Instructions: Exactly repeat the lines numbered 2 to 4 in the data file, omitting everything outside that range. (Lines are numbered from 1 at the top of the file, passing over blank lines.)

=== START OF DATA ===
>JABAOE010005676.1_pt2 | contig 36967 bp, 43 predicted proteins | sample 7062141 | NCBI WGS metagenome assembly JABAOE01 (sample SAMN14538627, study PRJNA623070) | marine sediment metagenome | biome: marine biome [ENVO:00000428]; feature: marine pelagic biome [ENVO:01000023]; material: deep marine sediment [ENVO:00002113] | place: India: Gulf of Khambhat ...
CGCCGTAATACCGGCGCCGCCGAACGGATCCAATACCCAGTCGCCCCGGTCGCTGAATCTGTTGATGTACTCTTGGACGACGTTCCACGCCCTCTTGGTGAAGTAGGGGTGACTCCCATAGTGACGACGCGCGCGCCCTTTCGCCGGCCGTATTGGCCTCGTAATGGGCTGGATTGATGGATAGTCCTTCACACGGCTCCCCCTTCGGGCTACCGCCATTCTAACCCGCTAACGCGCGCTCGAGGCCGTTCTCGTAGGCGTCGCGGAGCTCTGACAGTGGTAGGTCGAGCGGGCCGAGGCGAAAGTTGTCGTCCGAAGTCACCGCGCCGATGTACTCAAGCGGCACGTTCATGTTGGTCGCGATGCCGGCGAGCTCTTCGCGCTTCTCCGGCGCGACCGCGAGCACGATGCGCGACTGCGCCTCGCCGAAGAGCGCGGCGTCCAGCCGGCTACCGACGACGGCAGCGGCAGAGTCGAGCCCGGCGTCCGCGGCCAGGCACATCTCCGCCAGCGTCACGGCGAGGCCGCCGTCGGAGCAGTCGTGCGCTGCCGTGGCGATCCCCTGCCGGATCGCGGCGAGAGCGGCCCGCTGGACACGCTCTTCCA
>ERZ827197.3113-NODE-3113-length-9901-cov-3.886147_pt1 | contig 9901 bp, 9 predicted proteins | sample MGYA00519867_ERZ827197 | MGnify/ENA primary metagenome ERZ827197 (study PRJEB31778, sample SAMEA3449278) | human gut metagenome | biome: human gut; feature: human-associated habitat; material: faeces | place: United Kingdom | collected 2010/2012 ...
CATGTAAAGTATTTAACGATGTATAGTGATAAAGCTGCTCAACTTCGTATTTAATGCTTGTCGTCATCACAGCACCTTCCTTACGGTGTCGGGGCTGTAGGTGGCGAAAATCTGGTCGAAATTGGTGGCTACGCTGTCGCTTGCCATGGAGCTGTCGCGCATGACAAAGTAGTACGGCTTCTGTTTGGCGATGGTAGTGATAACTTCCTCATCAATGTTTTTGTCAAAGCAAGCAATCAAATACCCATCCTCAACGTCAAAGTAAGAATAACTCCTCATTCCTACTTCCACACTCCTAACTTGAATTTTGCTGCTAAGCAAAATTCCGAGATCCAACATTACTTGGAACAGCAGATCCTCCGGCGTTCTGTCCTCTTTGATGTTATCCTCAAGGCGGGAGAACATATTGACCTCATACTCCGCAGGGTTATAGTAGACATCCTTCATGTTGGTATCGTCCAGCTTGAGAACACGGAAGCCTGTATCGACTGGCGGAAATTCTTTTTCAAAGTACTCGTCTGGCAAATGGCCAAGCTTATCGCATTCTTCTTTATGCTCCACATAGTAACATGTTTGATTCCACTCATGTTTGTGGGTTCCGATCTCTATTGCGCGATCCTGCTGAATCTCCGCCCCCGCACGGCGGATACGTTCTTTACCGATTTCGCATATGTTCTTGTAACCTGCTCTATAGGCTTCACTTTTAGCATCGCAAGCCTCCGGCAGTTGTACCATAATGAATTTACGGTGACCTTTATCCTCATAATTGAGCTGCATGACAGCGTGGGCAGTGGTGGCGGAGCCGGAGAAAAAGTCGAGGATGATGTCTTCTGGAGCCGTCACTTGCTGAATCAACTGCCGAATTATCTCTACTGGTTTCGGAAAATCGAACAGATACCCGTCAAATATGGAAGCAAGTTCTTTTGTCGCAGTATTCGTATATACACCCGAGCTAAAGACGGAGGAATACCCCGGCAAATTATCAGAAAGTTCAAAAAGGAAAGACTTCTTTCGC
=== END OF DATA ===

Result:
CGCCGTAATACCGGCGCCGCCGAACGGATCCAATACCCAGTCGCCCCGGTCGCTGAATCTGTTGATGTACTCTTGGACGACGTTCCACGCCCTCTTGGTGAAGTAGGGGTGACTCCCATAGTGACGACGCGCGCGCCCTTTCGCCGGCCGTATTGGCCTCGTAATGGGCTGGATTGATGGATAGTCCTTCACACGGCTCCCCCTTCGGGCTACCGCCATTCTAACCCGCTAACGCGCGCTCGAGGCCGTTCTCGTAGGCGTCGCGGAGCTCTGACAGTGGTAGGTCGAGCGGGCCGAGGCGAAAGTTGTCGTCCGAAGTCACCGCGCCGATGTACTCAAGCGGCACGTTCATGTTGGTCGCGATGCCGGCGAGCTCTTCGCGCTTCTCCGGCGCGACCGCGAGCACGATGCGCGACTGCGCCTCGCCGAAGAGCGCGGCGTCCAGCCGGCTACCGACGACGGCAGCGGCAGAGTCGAGCCCGGCGTCCGCGGCCAGGCACATCTCCGCCAGCGTCACGGCGAGGCCGCCGTCGGAGCAGTCGTGCGCTGCCGTGGCGATCCCCTGCCGGATCGCGGCGAGAGCGGCCCGCTGGACACGCTCTTCCA
>ERZ827197.3113-NODE-3113-length-9901-cov-3.886147_pt1 | contig 9901 bp, 9 predicted proteins | sample MGYA00519867_ERZ827197 | MGnify/ENA primary metagenome ERZ827197 (study PRJEB31778, sample SAMEA3449278) | human gut metagenome | biome: human gut; feature: human-associated habitat; material: faeces | place: United Kingdom | collected 2010/2012 ...
CATGTAAAGTATTTAACGATGTATAGTGATAAAGCTGCTCAACTTCGTATTTAATGCTTGTCGTCATCACAGCACCTTCCTTACGGTGTCGGGGCTGTAGGTGGCGAAAATCTGGTCGAAATTGGTGGCTACGCTGTCGCTTGCCATGGAGCTGTCGCGCATGACAAAGTAGTACGGCTTCTGTTTGGCGATGGTAGTGATAACTTCCTCATCAATGTTTTTGTCAAAGCAAGCAATCAAATACCCATCCTCAACGTCAAAGTAAGAATAACTCCTCATTCCTACTTCCACACTCCTAACTTGAATTTTGCTGCTAAGCAAAATTCCGAGATCCAACATTACTTGGAACAGCAGATCCTCCGGCGTTCTGTCCTCTTTGATGTTATCCTCAAGGCGGGAGAACATATTGACCTCATACTCCGCAGGGTTATAGTAGACATCCTTCATGTTGGTATCGTCCAGCTTGAGAACACGGAAGCCTGTATCGACTGGCGGAAATTCTTTTTCAAAGTACTCGTCTGGCAAATGGCCAAGCTTATCGCATTCTTCTTTATGCTCCACATAGTAACATGTTTGATTCCACTCATGTTTGTGGGTTCCGATCTCTATTGCGCGATCCTGCTGAATCTCCGCCCCCGCACGGCGGATACGTTCTTTACCGATTTCGCATATGTTCTTGTAACCTGCTCTATAGGCTTCACTTTTAGCATCGCAAGCCTCCGGCAGTTGTACCATAATGAATTTACGGTGACCTTTATCCTCATAATTGAGCTGCATGACAGCGTGGGCAGTGGTGGCGGAGCCGGAGAAAAAGTCGAGGATGATGTCTTCTGGAGCCGTCACTTGCTGAATCAACTGCCGAATTATCTCTACTGGTTTCGGAAAATCGAACAGATACCCGTCAAATATGGAAGCAAGTTCTTTTGTCGCAGTATTCGTATATACACCCGAGCTAAAGACGGAGGAATACCCCGGCAAATTATCAGAAAGTTCAAAAAGGAAAGACTTCTTTCGC